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Youth website SpunOut.ie is today calling on music acts appearing at Diageo’s Arthur’s Day events around the country to donate their fees to charities working with young people and adults suffering from alcohol related harm.
The headline acts scheduled for the alcohol marketing event taking place this Thursday include Biffy Clyro, Emeli Sandé, Iggy Azalea, Janelle Monáe and Irish acts Kodaline, Le Galaxie & The Script.
Last year A&E departments around Ireland saw a spike in the number of people admitted to hospital on Arthur’s Day due to alcohol related harm.
Alcohol related harm currently costs the Irish health system €4bn per annum, while the drinks industry contributes just €2bn back to the exchequer in tax.
Diageo acknowledged on RTÉ’s Today with Sean O’Rourke this morning that the aim of Arthur’s Day is to increase consumption, saying they chose Thursdays to hold the event as weekends were already busy enough.
“What we’re saying to the acts and their fans is simple; Diageo’s Arthur’s Day is a marketing exercise with the sole aim of increasing alcohol consumption without any regard to the harm caused.” says Ian Power, spokesperson for SpunOut.ie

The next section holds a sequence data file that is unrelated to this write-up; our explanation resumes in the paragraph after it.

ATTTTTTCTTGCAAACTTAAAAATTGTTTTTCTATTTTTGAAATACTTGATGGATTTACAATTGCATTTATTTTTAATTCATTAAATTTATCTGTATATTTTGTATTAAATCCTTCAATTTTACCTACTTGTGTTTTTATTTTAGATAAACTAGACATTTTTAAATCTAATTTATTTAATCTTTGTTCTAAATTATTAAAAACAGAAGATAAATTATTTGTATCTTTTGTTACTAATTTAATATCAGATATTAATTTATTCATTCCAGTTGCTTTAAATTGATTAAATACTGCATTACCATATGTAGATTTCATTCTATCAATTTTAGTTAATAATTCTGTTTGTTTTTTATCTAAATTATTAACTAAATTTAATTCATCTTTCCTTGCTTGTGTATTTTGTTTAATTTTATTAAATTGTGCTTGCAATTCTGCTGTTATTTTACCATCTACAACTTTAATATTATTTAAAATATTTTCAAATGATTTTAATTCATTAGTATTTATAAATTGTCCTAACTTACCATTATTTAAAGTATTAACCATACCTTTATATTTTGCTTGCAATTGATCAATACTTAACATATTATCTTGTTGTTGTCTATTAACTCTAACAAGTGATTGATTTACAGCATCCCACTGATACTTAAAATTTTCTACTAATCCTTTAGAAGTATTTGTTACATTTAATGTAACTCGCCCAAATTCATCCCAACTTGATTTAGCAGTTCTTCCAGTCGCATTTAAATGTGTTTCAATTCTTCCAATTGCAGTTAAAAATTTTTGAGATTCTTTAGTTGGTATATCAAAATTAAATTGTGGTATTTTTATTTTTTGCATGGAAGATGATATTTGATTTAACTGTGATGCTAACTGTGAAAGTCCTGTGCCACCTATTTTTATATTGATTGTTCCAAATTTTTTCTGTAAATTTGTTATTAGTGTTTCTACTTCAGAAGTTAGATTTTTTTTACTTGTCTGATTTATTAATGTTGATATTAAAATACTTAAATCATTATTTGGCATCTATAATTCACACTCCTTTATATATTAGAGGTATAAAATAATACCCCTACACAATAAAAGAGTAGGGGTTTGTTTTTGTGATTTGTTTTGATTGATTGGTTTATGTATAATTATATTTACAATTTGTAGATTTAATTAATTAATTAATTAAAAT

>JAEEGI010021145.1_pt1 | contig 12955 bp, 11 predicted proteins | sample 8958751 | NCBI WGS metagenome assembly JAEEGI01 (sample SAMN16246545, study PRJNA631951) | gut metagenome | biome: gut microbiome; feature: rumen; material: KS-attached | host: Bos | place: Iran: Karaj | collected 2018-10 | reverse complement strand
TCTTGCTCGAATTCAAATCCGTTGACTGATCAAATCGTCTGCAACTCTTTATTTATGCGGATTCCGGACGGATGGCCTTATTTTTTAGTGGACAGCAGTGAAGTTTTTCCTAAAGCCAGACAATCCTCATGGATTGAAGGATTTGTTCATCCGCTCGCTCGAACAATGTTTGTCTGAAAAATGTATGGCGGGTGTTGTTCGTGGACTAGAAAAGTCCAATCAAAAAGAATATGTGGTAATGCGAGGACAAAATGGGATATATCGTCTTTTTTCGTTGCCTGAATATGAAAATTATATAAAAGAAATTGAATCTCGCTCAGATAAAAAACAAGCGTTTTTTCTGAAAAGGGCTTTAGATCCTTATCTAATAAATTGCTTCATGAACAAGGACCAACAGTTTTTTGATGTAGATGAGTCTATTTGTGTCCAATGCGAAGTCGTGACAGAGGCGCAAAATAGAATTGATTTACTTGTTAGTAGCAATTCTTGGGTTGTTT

“We only need to look at the recent Irish reports published on suicide and self harm which show the times at which people present at hospitals having self-harmed mirrors the pattern of increased alcohol consumption, peaking on Saturdays. Alcohol was a factor in 38% of all self harm cases in 2012.” he added.
“Acts can acknowledge the effect harmful drinking causes on our society by donating their fee (or the fee they would normally charge) to hard working charities such as the Aislinn Centre which help young people fighting addiction or the Rise Foundation which works with families affected by addiction.”
“We are also calling on the Government to urgently publish their alcohol strategy and to hold the drinks industry to account by making them prove the effectiveness of their “Drink Aware” campaign and compel them to publish research as to whether any of their ‘Drink Responsibly’ messages make a difference to consumption patterns.”
For more information call (01) 6753554 or email firstname.lastname@example.org